Penetration rates of no-carbon generation have increased from 50 to 56 per cent in recent years in Europe, as European Union countries work toward renewable energy and greenhouse gas emissions targets.
Increasing levels of renewable generation, along with nuclear generation, mean that many European countries generate a large share of their electricity from no-carbon sources.
No-carbon sources generate power while releasing virtually no carbon dioxide emissions, and include geothermal, hydroelectric, nuclear, solar (both utility scale and distributed solar), tidal, and wind generation. Although biomass power plants emit carbon dioxide during operation, the full life cycle of biomass fuels is often considered to be carbon neutral for the purposes of satisfying these countries' goals.
Source: US Energy Information Administration, International Energy Statistics (Note: Click to view larger map.)
France, Iceland, Norway, Sweden, and Switzerland each generated more than 90 per cent of their net electricity from no-carbon sources in 2012, and eight other countries had no-carbon electricity accounting for at least 50 per cent of their generation.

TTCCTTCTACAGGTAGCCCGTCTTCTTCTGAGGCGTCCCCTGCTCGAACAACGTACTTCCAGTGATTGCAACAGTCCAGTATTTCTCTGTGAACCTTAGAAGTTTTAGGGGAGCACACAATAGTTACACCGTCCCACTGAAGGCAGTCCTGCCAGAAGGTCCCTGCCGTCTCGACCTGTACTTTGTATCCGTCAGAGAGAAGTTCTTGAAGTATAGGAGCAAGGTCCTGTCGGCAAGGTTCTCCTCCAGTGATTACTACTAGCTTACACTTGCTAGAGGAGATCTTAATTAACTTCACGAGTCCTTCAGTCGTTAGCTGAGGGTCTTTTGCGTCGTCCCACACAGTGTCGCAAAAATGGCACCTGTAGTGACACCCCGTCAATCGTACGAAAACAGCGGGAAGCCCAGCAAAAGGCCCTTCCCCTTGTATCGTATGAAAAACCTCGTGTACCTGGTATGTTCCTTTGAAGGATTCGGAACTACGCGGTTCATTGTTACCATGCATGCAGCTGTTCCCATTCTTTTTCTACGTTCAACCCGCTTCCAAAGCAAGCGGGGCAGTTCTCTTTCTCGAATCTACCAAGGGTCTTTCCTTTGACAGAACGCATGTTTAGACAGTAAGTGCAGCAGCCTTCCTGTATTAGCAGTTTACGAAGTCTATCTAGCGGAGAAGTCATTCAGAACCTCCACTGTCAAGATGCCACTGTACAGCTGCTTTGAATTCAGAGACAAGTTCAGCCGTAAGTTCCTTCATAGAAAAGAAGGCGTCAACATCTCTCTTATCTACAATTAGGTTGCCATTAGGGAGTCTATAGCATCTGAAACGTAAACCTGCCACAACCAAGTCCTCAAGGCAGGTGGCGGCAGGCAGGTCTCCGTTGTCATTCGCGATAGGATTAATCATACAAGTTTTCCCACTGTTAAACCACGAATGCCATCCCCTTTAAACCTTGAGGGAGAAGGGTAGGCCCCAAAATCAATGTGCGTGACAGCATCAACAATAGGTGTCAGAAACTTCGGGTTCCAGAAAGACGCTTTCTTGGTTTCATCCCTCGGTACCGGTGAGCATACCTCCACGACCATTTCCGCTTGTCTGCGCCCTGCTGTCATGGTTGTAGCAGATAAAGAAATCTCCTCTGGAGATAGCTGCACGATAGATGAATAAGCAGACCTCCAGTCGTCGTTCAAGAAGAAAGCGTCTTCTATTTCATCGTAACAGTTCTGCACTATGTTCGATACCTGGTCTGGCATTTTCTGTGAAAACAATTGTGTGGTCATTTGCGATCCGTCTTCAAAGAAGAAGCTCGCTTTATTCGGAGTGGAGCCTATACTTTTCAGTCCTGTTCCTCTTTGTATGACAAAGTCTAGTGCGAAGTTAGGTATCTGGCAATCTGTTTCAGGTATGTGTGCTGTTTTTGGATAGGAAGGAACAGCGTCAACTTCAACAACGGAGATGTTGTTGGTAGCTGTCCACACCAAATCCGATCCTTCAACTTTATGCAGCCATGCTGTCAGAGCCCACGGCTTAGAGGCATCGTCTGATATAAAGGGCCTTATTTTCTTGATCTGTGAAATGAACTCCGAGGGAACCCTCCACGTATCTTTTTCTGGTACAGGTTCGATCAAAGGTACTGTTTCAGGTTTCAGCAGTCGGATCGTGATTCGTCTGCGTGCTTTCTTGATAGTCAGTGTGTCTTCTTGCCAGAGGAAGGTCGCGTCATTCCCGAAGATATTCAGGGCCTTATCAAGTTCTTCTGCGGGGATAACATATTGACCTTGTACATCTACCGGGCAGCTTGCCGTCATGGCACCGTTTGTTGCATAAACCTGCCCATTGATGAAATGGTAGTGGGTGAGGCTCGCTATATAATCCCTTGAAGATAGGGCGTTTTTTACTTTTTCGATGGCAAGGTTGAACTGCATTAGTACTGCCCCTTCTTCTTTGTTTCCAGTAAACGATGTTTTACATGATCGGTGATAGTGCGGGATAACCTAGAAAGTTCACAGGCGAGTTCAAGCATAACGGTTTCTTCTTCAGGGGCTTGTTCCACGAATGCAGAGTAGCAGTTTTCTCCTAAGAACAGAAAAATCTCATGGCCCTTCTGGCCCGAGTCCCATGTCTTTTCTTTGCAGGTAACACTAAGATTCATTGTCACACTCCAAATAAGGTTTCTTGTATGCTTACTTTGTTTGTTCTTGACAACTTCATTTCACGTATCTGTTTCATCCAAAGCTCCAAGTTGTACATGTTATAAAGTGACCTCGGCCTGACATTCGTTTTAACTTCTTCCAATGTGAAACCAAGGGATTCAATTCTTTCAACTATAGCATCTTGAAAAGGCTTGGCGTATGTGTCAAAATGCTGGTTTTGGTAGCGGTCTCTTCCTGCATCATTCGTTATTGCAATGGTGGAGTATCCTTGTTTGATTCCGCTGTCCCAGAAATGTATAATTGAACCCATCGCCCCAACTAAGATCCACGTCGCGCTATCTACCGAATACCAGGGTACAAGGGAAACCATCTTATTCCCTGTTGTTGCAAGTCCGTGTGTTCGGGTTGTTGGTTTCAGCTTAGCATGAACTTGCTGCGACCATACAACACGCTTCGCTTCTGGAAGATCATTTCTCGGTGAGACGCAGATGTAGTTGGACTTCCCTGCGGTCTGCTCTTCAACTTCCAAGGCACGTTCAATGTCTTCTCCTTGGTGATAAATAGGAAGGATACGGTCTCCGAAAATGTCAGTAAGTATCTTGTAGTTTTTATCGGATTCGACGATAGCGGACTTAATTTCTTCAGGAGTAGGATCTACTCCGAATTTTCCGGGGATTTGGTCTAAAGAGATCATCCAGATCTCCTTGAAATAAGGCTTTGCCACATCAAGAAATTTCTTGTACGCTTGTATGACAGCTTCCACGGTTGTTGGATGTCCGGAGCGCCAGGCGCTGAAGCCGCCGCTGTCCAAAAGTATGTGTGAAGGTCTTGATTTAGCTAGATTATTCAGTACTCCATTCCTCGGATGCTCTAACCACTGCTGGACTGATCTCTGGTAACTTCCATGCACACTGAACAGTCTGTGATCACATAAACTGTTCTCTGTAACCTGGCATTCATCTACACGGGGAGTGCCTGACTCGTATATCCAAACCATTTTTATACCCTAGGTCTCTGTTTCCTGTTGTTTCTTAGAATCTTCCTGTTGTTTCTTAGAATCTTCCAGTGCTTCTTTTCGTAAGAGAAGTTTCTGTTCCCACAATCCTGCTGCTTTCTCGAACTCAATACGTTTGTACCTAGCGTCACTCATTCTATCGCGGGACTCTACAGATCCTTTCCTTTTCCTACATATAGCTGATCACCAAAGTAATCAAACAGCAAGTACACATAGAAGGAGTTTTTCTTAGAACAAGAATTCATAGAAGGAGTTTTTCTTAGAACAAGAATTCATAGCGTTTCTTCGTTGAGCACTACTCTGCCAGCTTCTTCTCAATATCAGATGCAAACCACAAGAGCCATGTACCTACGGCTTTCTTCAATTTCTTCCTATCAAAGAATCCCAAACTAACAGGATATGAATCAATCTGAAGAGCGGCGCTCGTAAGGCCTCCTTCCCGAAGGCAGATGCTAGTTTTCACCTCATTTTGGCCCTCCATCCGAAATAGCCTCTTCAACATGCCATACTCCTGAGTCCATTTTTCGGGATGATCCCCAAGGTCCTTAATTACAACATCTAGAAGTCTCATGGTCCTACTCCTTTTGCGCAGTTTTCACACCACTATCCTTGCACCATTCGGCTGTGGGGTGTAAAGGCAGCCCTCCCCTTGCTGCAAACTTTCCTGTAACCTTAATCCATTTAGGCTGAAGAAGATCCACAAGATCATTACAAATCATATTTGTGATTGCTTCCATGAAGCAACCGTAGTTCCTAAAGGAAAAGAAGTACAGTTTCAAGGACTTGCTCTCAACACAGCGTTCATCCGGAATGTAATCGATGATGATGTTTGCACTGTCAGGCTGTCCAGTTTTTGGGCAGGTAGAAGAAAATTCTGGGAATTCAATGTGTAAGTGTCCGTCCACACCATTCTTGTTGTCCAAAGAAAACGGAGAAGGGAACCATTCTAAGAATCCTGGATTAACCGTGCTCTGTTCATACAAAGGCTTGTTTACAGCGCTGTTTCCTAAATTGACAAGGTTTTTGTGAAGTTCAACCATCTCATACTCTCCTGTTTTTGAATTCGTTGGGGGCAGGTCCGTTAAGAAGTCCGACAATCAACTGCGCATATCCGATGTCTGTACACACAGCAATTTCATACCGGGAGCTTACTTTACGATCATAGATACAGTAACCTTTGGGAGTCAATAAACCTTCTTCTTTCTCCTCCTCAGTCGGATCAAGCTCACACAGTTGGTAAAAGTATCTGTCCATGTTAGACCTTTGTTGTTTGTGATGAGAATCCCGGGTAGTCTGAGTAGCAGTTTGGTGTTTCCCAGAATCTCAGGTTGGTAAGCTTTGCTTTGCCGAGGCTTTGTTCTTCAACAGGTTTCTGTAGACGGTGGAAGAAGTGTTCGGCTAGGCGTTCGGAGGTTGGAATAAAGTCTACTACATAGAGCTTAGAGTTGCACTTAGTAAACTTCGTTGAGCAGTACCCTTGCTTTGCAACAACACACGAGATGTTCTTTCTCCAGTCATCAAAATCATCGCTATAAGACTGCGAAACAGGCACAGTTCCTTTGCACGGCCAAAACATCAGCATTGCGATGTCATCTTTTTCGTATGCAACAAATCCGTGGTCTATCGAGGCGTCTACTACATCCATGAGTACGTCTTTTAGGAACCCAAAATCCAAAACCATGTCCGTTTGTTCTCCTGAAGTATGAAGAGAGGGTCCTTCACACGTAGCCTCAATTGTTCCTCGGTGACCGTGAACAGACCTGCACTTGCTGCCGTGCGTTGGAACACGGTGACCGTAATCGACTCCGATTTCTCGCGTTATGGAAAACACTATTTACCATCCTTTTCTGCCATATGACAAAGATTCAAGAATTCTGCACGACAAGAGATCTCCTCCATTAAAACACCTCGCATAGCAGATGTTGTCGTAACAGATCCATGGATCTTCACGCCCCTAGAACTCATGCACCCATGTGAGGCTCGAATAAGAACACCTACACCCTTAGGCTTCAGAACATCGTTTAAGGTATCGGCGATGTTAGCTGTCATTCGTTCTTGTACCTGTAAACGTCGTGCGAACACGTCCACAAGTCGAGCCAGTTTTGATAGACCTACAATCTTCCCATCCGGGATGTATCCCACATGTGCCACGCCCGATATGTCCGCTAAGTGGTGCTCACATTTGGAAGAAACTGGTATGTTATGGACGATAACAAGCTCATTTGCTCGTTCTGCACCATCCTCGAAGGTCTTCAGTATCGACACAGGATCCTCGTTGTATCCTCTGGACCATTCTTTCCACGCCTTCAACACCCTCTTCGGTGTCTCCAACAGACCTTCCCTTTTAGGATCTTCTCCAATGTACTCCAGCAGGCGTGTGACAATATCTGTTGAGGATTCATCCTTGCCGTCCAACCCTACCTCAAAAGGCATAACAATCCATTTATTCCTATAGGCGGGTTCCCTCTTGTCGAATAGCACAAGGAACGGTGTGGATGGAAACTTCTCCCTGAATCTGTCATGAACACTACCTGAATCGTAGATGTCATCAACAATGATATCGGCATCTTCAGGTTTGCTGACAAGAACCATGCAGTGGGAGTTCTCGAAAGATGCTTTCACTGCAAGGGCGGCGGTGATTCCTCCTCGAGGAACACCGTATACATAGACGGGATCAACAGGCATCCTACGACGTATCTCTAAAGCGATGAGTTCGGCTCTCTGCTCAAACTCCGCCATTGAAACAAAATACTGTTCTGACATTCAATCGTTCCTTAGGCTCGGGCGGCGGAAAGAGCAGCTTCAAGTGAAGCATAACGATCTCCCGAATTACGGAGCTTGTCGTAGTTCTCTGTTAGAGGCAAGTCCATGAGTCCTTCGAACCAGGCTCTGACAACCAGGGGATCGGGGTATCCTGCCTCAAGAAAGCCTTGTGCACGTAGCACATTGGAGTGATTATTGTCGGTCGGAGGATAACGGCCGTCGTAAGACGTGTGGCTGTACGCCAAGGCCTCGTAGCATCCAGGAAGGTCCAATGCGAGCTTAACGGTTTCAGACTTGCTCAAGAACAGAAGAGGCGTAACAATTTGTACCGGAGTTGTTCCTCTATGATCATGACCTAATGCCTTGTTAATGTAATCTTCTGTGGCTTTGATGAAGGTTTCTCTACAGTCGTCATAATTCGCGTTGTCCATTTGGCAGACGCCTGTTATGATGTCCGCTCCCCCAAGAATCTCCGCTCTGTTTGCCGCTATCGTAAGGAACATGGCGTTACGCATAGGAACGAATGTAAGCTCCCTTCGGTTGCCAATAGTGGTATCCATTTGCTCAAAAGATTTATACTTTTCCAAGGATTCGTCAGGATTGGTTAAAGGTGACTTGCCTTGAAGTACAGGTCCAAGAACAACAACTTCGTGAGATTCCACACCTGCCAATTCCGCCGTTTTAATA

The share of no-carbon generation in European countries is expected to continue to increase, as the European Union's 2020 Climate and Energy Package targets both a decrease in greenhouse gas emissions and an increase in the share of energy consumption generated from renewable sources.
There has already been a substantial increase in no-carbon generation since 2002, as countries have added renewables to their generation mix (see graphs below).
Eighteen countries generate at least one-third of their generation from no carbon sources, and 13 generate at least half, up from 13 and 10, respectively, in 2002. Increased generation from solar, wind, and biomass has made up most of the change. For example, while Germany's overall no-carbon generation share rose only modestly between 2002 and 2012, from 38 per cent to 41 per cent, there has been a big shift within the no-carbon portfolio, with the nuclear generation share falling by 12 percentage points over this period. Germany's share of solar, wind, and biomass generation increased by 15 percentage points over the same period.
Source: US Energy Information Administration, International Energy Statistics
Like the United States, which generated 32 per cent of its electricity from no-carbon sources in 2012, countries in Europe generate most of their no-carbon electricity from nuclear and hydroelectric sources, along with a smaller portfolio of other renewables. There are some exceptions, however; along with hydroelectric power, almost 30 per cent of Iceland's total net electricity generation came from geothermal sources in 2012, while Denmark generated more than 50 per cent of its electricity from wind and biomass.
Originally published by the US Energy Information Administration. Reproduced with permission.